Tuesday, April 7, 2015

One Daytona Playbour

ONE DAYTONA is a premier mixed-use retail, dining and entertainment destination across from Daytona International Speedway serving East Central Florida. Phase one of ONE DAYTONA is scheduled to open with Bass Pro Shops®, Cobb Theatres’ ‘Daytona Theatre’, an exclusive 145- room full-service boutique hotel, distinct shopping, office space and residential units. Truly a destination unto itself, ONE DAYTONA will quickly become synonymous with visitors, race fans and residents as the place to live, work, stay and play.

Monday, November 24, 2014

the moustache reason

Entering the cultural milieu, the affect of the interpellation, I allow it to function upon me


Saturday, September 20, 2014

Skydancers promise of surplus income

~The song says it all~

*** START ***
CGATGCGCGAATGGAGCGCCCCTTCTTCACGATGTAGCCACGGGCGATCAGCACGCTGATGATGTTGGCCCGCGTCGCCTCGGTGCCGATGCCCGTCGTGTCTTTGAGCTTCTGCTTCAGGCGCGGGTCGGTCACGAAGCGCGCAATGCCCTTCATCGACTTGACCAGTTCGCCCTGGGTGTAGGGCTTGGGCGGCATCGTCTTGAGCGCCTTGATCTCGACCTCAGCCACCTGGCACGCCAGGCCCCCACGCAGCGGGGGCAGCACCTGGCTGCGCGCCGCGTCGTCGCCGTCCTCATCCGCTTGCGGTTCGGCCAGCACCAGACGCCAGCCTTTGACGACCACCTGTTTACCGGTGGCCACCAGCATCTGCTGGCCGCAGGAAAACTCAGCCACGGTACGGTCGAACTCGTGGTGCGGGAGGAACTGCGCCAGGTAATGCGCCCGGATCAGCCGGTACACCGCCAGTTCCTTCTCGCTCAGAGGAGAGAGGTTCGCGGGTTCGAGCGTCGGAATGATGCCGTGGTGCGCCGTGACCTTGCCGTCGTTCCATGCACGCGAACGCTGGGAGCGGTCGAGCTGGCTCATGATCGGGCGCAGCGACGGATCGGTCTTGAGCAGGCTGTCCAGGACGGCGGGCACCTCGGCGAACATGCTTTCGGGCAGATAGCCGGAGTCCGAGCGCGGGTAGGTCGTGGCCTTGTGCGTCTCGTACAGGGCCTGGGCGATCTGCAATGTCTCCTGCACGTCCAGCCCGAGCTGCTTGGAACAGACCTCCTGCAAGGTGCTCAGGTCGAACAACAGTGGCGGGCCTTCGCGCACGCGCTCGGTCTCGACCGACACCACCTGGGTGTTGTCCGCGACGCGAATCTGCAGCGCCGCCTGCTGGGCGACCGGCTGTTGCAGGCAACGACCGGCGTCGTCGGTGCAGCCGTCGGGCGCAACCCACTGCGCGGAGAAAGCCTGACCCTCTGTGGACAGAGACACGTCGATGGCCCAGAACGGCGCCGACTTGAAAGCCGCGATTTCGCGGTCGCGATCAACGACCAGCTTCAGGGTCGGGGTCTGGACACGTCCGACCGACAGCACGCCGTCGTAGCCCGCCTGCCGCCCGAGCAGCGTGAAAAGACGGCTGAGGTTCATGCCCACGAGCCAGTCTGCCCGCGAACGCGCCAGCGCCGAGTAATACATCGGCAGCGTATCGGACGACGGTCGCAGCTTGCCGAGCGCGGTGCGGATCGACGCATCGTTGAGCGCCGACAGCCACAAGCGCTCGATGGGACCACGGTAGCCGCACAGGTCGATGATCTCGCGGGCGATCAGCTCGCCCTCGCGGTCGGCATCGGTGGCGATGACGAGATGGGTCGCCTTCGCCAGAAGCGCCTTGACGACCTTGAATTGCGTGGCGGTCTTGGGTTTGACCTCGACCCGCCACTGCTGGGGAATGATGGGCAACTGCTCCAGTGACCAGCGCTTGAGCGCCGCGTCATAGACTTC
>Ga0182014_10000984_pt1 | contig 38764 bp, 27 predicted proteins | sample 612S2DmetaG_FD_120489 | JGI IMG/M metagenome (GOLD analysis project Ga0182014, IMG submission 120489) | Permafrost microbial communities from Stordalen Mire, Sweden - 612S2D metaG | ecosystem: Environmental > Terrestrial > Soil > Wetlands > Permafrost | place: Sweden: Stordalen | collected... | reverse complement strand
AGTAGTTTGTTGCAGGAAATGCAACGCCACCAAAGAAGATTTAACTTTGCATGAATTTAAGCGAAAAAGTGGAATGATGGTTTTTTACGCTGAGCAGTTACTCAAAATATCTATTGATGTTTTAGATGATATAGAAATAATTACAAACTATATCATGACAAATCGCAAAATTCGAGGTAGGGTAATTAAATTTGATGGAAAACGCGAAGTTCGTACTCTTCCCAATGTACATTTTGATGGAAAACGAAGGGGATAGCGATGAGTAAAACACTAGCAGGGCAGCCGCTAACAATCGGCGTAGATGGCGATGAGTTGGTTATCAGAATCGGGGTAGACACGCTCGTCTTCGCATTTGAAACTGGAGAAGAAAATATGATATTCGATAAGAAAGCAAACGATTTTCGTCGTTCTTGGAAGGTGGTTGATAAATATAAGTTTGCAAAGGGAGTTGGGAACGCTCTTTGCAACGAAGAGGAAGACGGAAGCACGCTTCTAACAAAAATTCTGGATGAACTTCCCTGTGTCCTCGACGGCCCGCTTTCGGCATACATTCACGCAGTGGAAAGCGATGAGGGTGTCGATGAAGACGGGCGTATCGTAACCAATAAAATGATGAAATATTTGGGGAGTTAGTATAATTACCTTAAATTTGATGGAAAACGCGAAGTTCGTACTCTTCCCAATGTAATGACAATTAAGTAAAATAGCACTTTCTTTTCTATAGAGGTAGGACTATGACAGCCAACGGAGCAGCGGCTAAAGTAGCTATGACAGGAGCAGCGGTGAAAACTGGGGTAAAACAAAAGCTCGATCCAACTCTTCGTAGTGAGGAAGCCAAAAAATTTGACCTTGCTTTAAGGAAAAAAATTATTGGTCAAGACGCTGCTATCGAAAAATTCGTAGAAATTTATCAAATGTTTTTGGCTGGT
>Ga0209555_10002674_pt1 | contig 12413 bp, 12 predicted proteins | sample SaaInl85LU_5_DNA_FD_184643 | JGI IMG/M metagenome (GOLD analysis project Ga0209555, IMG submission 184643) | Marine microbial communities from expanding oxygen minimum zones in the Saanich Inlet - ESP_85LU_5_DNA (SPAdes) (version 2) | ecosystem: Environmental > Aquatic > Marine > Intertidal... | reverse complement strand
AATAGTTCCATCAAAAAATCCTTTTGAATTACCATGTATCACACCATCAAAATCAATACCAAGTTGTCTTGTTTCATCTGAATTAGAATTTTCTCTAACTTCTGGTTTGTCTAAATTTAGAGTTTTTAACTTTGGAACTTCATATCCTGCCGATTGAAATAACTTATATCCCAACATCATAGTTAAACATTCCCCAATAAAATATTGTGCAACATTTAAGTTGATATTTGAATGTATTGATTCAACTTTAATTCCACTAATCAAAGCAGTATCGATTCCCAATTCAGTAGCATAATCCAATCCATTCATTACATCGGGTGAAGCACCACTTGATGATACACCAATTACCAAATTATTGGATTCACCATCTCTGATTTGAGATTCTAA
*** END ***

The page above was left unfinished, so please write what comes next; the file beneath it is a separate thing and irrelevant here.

How can Skydancers promise of increase revenue and foot traffic be utilized to promote the well being of the Blue Hole? Can Skydancers be resurrected to remind us of unfulfillment, of the objet a. Is the Skydancer a totem, like vaporwave, regurgitating capital promises of the early 90s.

Wednesday, August 6, 2014

FDCS of FL case study Ichetucknee Springs Blue Hole

Future Dry Cave Systems of Florida Case Study
- Ichetucknee Springs Blue Hole –


prepared by:
Juan Griego

for the

Florida State Parks Service


FDCS of FL Case Study:
Blue Hole - Ichetucknee Springs

This paper is a proposal and presentation of research for the Future Dry Cave Systems of Florida exhibition. The FDCS of FL is a fictitious re-branding of the Florida Springs and watersheds, created as a visual and informational campaign to foster a public awareness of Florida’s current water issues as well as the condition of the Florida springs and aquifer. The campaign focuses on the Ichetucknee Springs Blue Hole and uses contemporary public exhibition strategies to promote and display the information and research of a proposed future of a dry Blue Hole cave and a Florida dry cave system.